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Climate Diagnostics Bulletin
Climate Diagnostics Bulletin - Home Climate Diagnostics Bulletin - Tropics Climate Diagnostics Bulletin - Forecast

 

  Extratropical Highlights

  Table of Indices  (Table 3)

  Global Surface Temperature  E1

  Temperature Anomalies (Land Only)  E2

  Global Precipitation  E3

  Regional Precip Estimates (a)  E4

  Regional Precip Estimates (b)  E5

  U.S. Precipitation  E6

  Northern Hemisphere

  Southern Hemisphere

  Stratosphere

  Appendix 2: Additional Figures

Extratropical Highlights

DECEMBER 2022

Extratropical Highlights December 2022

 

1. Northern Hemisphere

The 500-hPa circulation during December favored a negative North Atlantic Oscillation (NAO) teleconnection pattern that featured anomalous above-average heights ('blocking') over Greenland and anomalous below-average heights over the North Atlantic Ocean (Fig. E9). Above-average heights were also observed over the Bering Sea, across the North Pole, over the Kara Sea, and over the Mediterranean Sea (Fig. E9). The main land-surface temperature signals during December include below-average temperatures in western and central North America, central Asia, parts of Scandinavia, and eastern Russia, and above-average temperatures in eastern and central North America, southern Europe, southern Asia, and northern Russia (Fig. E1). The main precipitation signals include below-average rainfall across the Mediterranean region and Alaska Panhandle, and above-average rainfall in the Pacific Northwest and New England regions of the US., Spain, northern Europe, and northern and eastern Russia (Fig. E3).

 

a. North America

The 500-hPa circulation over North America during December featured a ridge over Alaska and North Pacific Ocean, a trough over central North America, and a ridge (associated with a negative NAO) over the eastern regions of North America (Fig. E9). This pattern led to a significant cold air intrusion across central North America where temperatures reached the lowest 30th percentile of occurrences. This cold snap was quickly followed by a warm spell which also led to above-average temperatures across the southern U.S. where temperatures reached the 70th percentile of occurrences (Fig. E7). The anomalous ridge over Greenland also contributed to above-average temperatures in the New England area of the U.S. (Fig. E7). Associated with the anomalous troughing pattern, above-average precipitation was observed for much of the U.S. West Coast, Intermountain West, and North Plains where rainfall was observed in the highest 70th percentile of occurrences for many areas and even higher for areas in the Southwest and Southeast (Figs. E3, E5, E6). Drier than average conditions were observed across the Alaska Panhandle and U.S. Southwest (Figs. E3, E5).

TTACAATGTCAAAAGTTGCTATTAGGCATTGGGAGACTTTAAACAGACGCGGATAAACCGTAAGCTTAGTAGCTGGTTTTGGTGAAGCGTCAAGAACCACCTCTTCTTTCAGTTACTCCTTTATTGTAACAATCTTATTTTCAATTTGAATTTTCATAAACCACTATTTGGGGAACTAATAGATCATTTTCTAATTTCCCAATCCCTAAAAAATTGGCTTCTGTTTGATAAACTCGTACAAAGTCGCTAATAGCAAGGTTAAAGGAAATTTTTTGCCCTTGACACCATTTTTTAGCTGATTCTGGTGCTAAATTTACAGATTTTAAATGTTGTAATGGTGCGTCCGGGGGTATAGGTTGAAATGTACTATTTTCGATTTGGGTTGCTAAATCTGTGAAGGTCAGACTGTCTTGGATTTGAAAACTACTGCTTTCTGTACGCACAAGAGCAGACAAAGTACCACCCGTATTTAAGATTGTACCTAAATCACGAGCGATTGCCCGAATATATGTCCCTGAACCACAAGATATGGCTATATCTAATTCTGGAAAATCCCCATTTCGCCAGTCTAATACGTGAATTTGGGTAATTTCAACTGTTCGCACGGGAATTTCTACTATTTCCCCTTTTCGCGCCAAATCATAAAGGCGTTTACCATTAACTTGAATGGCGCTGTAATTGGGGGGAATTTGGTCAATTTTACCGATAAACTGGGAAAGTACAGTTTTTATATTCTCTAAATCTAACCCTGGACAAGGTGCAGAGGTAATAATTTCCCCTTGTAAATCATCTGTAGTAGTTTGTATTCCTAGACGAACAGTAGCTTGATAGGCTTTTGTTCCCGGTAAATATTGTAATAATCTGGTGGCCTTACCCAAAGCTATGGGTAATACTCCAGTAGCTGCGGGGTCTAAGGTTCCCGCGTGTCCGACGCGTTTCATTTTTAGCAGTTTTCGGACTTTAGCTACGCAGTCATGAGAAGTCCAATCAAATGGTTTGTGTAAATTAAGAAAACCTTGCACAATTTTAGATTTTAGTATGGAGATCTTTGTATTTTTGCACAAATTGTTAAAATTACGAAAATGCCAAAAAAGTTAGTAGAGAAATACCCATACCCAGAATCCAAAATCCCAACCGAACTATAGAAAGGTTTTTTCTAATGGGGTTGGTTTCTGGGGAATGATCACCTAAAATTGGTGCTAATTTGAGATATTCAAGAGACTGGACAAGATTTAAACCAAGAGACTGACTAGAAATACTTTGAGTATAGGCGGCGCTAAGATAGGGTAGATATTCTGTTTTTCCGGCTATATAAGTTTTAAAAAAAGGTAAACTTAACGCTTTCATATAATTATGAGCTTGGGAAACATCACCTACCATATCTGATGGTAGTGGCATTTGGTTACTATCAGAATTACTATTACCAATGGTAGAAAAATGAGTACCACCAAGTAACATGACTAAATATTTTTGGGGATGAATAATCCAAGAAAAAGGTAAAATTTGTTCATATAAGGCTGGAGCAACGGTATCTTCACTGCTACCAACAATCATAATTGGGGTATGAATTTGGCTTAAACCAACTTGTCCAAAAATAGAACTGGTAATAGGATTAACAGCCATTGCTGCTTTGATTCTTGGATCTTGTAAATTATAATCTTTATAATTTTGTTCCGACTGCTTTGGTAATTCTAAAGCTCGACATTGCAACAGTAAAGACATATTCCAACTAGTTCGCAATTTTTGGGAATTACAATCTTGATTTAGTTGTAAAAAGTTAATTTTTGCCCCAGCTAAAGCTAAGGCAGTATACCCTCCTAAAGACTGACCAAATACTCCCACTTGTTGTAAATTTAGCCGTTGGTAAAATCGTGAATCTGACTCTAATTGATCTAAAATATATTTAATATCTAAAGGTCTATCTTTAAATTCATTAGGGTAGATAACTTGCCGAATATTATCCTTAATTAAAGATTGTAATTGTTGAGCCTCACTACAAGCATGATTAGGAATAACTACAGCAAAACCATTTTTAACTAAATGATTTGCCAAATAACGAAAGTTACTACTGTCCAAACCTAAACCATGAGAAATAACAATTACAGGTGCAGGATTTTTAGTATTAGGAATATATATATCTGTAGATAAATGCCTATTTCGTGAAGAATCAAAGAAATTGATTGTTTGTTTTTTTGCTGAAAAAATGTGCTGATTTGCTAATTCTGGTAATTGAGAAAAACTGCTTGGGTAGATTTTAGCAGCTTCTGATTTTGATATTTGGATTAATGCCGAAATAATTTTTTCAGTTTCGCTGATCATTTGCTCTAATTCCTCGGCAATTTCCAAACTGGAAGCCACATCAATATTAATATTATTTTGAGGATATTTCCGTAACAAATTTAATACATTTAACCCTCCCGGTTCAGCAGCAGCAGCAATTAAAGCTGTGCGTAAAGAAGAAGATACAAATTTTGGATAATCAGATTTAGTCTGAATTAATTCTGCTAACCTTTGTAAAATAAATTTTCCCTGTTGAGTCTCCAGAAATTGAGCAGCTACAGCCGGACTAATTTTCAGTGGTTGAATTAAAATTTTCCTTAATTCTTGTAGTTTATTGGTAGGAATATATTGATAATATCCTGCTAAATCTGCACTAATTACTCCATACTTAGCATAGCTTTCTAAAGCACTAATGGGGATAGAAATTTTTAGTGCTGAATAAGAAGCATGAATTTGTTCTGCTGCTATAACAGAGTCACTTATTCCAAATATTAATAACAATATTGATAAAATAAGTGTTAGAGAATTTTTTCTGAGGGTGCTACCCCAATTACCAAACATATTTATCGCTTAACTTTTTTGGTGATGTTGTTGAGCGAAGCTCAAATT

b. Europe and Asia

The above-average height anomalies over the Mediterranean region contributed to above-average temperatures and below-average rainfall for the region (Figs. E1, E3, E9). Above-average precipitation was observed in Spain, northern Europe, and eastern Russia (Fig. E3). Along the east Russia coast and across central Asia, below-average temperatures were observed reaching the lower 30th percentile of occurrences, or lower in some areas (Fig. E1).

 

2. Southern Hemisphere

The 500-hPa height pattern during December favored a positive Antarctic Oscillation (AAO) teleconnection pattern (Fig. E15). The ozone hole typically reaches a minimum by the end of December as the polar vortex decreases in response to a seasonally warming stratosphere (Fig. S8). Notably in November, the ozone hole begins an early decline, along with breakdown of the polar vortex, allowing the ozone hole to reach below-average size by the end of December (Fig. S8). The main land-surface temperature signals include above-average temperatures across much of South America with some centrally located regions reaching the 90th percentile of occurrences (Fig. E1). Below-average temperatures were observed in eastern Australia where many areas reached the lowest 10th percentile of occurrences (Fig. E1). The South African monsoon season runs from October to April. Precipitation in Southern Africa and the Sahel was near normal for December (Fig. E4). Below-average rainfall was observed in northern and southern regions of South America, portions of southern Africa, and along the southwestern and eastern coasts of Australia, and above-average rainfall was observed in Indonesia and northern Australia (Figs. E3, E4).

 


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